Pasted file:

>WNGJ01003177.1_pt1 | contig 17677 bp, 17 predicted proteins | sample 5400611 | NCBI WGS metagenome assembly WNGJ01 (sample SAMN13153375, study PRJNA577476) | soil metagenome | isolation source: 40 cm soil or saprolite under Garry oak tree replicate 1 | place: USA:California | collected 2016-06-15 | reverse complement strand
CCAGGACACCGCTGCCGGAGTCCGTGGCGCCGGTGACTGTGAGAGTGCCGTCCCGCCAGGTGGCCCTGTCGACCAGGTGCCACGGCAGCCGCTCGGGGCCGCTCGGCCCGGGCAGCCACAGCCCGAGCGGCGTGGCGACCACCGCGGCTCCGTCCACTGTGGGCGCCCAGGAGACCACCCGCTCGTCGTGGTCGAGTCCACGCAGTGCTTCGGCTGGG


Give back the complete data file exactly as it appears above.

>WNGJ01003177.1_pt1 | contig 17677 bp, 17 predicted proteins | sample 5400611 | NCBI WGS metagenome assembly WNGJ01 (sample SAMN13153375, study PRJNA577476) | soil metagenome | isolation source: 40 cm soil or saprolite under Garry oak tree replicate 1 | place: USA:California | collected 2016-06-15 | reverse complement strand
CCAGGACACCGCTGCCGGAGTCCGTGGCGCCGGTGACTGTGAGAGTGCCGTCCCGCCAGGTGGCCCTGTCGACCAGGTGCCACGGCAGCCGCTCGGGGCCGCTCGGCCCGGGCAGCCACAGCCCGAGCGGCGTGGCGACCACCGCGGCTCCGTCCACTGTGGGCGCCCAGGAGACCACCCGCTCGTCGTGGTCGAGTCCACGCAGTGCTTCGGCTGGG